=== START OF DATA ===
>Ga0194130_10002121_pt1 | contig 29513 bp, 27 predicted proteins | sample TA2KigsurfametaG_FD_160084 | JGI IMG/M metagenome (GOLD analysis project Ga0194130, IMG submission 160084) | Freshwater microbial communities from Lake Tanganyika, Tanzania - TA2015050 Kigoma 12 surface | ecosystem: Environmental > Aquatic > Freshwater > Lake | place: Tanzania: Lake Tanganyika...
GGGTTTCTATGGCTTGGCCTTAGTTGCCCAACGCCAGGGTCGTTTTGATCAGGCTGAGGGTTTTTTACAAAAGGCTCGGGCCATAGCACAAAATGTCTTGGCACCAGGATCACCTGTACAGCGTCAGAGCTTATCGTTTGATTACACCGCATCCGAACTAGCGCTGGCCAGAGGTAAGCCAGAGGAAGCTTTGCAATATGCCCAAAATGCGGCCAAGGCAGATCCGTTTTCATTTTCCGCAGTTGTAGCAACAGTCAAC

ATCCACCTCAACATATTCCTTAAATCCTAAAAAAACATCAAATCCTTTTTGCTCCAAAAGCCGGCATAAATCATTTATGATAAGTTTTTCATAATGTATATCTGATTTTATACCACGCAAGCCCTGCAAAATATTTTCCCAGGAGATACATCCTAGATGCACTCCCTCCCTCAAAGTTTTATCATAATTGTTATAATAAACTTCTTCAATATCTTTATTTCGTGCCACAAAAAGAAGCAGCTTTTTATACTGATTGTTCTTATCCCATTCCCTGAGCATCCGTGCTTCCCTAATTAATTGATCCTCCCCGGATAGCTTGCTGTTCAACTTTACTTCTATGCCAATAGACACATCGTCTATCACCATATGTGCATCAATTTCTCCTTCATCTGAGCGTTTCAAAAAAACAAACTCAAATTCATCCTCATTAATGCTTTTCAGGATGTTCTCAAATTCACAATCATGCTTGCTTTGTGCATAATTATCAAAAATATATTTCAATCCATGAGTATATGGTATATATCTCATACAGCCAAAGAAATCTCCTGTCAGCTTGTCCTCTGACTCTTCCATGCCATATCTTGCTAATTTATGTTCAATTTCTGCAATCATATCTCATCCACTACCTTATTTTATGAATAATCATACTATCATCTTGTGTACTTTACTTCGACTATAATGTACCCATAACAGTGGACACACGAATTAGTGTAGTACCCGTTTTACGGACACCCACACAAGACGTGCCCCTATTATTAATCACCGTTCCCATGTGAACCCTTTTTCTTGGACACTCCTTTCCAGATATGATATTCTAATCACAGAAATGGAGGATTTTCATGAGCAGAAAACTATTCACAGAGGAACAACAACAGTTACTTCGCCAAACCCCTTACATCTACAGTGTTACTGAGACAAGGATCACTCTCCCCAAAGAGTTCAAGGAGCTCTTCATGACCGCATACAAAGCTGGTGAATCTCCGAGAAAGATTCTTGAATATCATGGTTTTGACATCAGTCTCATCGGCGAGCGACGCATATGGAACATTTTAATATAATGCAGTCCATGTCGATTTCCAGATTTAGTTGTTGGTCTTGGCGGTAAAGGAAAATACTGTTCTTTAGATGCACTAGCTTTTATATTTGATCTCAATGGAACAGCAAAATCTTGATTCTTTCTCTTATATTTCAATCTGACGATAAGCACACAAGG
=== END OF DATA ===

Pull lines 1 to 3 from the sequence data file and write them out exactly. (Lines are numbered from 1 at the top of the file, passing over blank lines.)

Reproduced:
>Ga0194130_10002121_pt1 | contig 29513 bp, 27 predicted proteins | sample TA2KigsurfametaG_FD_160084 | JGI IMG/M metagenome (GOLD analysis project Ga0194130, IMG submission 160084) | Freshwater microbial communities from Lake Tanganyika, Tanzania - TA2015050 Kigoma 12 surface | ecosystem: Environmental > Aquatic > Freshwater > Lake | place: Tanzania: Lake Tanganyika...
GGGTTTCTATGGCTTGGCCTTAGTTGCCCAACGCCAGGGTCGTTTTGATCAGGCTGAGGGTTTTTTACAAAAGGCTCGGGCCATAGCACAAAATGTCTTGGCACCAGGATCACCTGTACAGCGTCAGAGCTTATCGTTTGATTACACCGCATCCGAACTAGCGCTGGCCAGAGGTAAGCCAGAGGAAGCTTTGCAATATGCCCAAAATGCGGCCAAGGCAGATCCGTTTTCATTTTCCGCAGTTGTAGCAACAGTCAAC

ATCCACCTCAACATATTCCTTAAATCCTAAAAAAACATCAAATCCTTTTTGCTCCAAAAGCCGGCATAAATCATTTATGATAAGTTTTTCATAATGTATATCTGATTTTATACCACGCAAGCCCTGCAAAATATTTTCCCAGGAGATACATCCTAGATGCACTCCCTCCCTCAAAGTTTTATCATAATTGTTATAATAAACTTCTTCAATATCTTTATTTCGTGCCACAAAAAGAAGCAGCTTTTTATACTGATTGTTCTTATCCCATTCCCTGAGCATCCGTGCTTCCCTAATTAATTGATCCTCCCCGGATAGCTTGCTGTTCAACTTTACTTCTATGCCAATAGACACATCGTCTATCACCATATGTGCATCAATTTCTCCTTCATCTGAGCGTTTCAAAAAAACAAACTCAAATTCATCCTCATTAATGCTTTTCAGGATGTTCTCAAATTCACAATCATGCTTGCTTTGTGCATAATTATCAAAAATATATTTCAATCCATGAGTATATGGTATATATCTCATACAGCCAAAGAAATCTCCTGTCAGCTTGTCCTCTGACTCTTCCATGCCATATCTTGCTAATTTATGTTCAATTTCTGCAATCATATCTCATCCACTACCTTATTTTATGAATAATCATACTATCATCTTGTGTACTTTACTTCGACTATAATGTACCCATAACAGTGGACACACGAATTAGTGTAGTACCCGTTTTACGGACACCCACACAAGACGTGCCCCTATTATTAATCACCGTTCCCATGTGAACCCTTTTTCTTGGACACTCCTTTCCAGATATGATATTCTAATCACAGAAATGGAGGATTTTCATGAGCAGAAAACTATTCACAGAGGAACAACAACAGTTACTTCGCCAAACCCCTTACATCTACAGTGTTACTGAGACAAGGATCACTCTCCCCAAAGAGTTCAAGGAGCTCTTCATGACCGCATACAAAGCTGGTGAATCTCCGAGAAAGATTCTTGAATATCATGGTTTTGACATCAGTCTCATCGGCGAGCGACGCATATGGAACATTTTAATATAATGCAGTCCATGTCGATTTCCAGATTTAGTTGTTGGTCTTGGCGGTAAAGGAAAATACTGTTCTTTAGATGCACTAGCTTTTATATTTGATCTCAATGGAACAGCAAAATCTTGATTCTTTCTCTTATATTTCAATCTGACGATAAGCACACAAGG